Wednesday, April 1, 2009

OII #8- Patience and Products

I'll admit it: I was scared stiff. Yes, that would be me, the shy, nervous trembling person standing in the corner.
Why, you may ask?

Well, I was about to embark on a big step: Ordering my Pesach butcher order.

Don't laugh, it's not a funny business. When I moved here to E"Y, I knew the basics. Salamon- Salmon. A+B- Gefilte fish. Of- Chicken. And, so on.

Succos- I didn't order anything special or out of the ordinary. And, slowly I learnt more. I learnt there was Nile perch, sole, tuna, pike, carp, and silver carp. I learnt that Rolada meant a roast, and that I could get a bag full of Atzamot- bones for soup.

But, Pesach is the large order, the one that I can't afford (literally) to get wrong. And, I panicked. I mean, how in heaven's name could I figure out the Hebrew words for half the stuff I know how to cook? And then make sure it's Pesachdik? That was a challenge.

I came prepared. I marched in, and told them (my butcher only speaks Hebrew) in my best Hebrew the basics of my order. And then I got stuck.

I blanked out. I wanted ground pike and whitefish to make homemade gefilte fish, but I couldn't seem to get anyone to understand my wording.

Patiently, my butcher took time out from his busy schedule to try to help me decipher my own words. Slowly, we went through each fish, every single name, and he explained to me which ones were for which. And slowly, I figured out that pike is Booriy, and that there is no whitefish in Israel, but I could substitute silver carp- Kasif.
Meanwhile, he had customers waiting, but he took the time to patiently help me, the English speaker, without making fun of me.

For my meat order- I had to do more research. You see, in Israel, it's not done by name- like London broil, or sirloin, or ribeye steak. It's done by number- 1, 2, 3...with each representing a different cut.
So, I went home and turned on my trusty laptop, and lo' and behold- I found an amazing website- IsraelEasy, which showed me I'm not the only Olah to have this problem. Here's the links to the meats and fish of Israel- if it is of use to anyone.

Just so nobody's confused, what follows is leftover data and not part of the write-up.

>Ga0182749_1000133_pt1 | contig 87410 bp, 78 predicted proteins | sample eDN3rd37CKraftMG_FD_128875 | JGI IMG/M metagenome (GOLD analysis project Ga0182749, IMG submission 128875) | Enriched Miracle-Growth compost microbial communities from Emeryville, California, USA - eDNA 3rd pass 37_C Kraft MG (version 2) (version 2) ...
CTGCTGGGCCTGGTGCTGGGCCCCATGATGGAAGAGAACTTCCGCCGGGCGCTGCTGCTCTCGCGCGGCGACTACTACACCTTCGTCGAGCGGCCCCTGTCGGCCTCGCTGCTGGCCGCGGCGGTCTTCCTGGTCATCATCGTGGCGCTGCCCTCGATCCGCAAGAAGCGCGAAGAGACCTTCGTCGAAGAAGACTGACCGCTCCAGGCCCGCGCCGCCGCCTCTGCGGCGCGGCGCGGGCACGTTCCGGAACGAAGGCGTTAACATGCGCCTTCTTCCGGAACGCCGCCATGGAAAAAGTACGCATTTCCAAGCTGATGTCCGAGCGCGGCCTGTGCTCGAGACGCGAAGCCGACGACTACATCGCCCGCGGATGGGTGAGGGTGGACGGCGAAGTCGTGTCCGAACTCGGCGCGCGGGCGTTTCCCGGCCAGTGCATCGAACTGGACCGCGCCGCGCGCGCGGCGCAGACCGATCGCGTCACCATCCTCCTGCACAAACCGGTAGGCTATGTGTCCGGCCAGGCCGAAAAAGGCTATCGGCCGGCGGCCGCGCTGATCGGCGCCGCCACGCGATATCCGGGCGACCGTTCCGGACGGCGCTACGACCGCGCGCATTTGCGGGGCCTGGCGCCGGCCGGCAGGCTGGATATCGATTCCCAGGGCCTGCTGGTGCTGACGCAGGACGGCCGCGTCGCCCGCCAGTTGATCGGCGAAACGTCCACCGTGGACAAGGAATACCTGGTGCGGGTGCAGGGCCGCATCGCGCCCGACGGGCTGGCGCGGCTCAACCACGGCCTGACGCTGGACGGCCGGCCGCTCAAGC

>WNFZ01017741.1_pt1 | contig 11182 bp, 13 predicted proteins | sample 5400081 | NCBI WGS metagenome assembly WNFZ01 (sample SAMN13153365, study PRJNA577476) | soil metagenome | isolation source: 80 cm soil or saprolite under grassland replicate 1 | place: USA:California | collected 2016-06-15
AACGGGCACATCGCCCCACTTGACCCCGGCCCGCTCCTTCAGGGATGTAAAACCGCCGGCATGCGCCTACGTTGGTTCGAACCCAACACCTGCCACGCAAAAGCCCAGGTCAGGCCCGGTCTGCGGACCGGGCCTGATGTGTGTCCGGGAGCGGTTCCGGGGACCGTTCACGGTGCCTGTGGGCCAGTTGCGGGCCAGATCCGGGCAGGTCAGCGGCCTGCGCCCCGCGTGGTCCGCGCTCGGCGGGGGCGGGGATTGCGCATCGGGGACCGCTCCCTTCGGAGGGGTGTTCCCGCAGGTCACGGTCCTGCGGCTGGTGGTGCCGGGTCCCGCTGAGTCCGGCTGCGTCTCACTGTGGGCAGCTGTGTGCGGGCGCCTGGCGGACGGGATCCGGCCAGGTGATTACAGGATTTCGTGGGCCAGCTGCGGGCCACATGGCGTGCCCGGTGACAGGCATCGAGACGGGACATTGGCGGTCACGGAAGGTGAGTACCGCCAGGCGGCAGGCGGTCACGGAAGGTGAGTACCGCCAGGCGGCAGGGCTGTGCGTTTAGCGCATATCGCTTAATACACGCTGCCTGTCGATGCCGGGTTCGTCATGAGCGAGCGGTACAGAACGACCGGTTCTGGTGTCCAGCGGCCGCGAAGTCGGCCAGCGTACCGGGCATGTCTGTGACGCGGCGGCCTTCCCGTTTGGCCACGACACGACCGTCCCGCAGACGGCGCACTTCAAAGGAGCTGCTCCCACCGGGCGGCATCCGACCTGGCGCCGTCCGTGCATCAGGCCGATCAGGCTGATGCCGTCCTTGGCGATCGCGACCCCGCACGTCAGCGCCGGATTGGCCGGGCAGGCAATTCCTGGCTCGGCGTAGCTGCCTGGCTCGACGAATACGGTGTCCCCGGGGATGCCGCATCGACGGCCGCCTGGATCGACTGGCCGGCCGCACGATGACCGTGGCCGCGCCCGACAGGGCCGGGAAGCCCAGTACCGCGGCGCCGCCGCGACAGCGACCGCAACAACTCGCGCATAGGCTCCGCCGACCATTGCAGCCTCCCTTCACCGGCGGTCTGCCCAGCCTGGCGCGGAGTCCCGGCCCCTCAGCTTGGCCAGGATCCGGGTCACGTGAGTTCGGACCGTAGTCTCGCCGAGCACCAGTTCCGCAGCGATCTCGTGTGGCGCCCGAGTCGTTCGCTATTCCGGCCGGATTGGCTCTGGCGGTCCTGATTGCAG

And, my butcher was patient with me yet again, and helped me decipher my meat order as well, in slow Hebrew and broken English.

Thank G-d for kind Israelis. Otherwise, how would I eat!


Ezzie said...

That's a really cool list on that site. Thanks.

(ironic word verification... dignif)

tembow said...

that butcher was really nice to you!! i never thought it would be such an experience to order meat and fish in israel, but i guess it is.

(word verification- LIMBO!!)

daughtersintheparsha said...

uhm, you could ask someone who has been living in Israel a long time...
But part of living in Israel is the experience of shopping and dealing with everyday people.

and it can be a challenge to shop in America before pesach, too. Come on, battling for parking spaces in Brooklyn? Everyone needs help navigating that!

Mikeinmidwood said...

I cant believe an israeli could be that helpful.

nmf #7 said...

Ezzie- Yup, and very useful blog that I didn't know about before.

Tembow- B"H- it is an experience here, at least until I learn how to totally navigate everything. But, he was nice, and relaxed, and okay with my language barrier.

Daughtersintheparsha- I could.

However, there is a slight problem. You see, I live in a neighborhood where there are people who just can't afford meat. Period. I could ask someone, but- like someone showing off their new car- asking someone who may not be able to afford it might not be so great. So, I decided to wing it.

Heh- I remember parking in Brooklyn. I used to say there are only 3 types of parking spots in Brooklyn- hydrant, driveway, or street cleaning!

MIM- Yup- definitely Israeli. But very nice.

Anonymous said...

Good post and thanks for the links.
See below for details of 'The Chicken Lady' in Ramot - a special person who tries to make sure that no-one goes without Shabbat and Yom Tov chicken.

Chag kasher v'saemach

nmf #7 said...

Anon613- I actually wrote about her, way back when...
Chag Kasher V'Sameach to you too!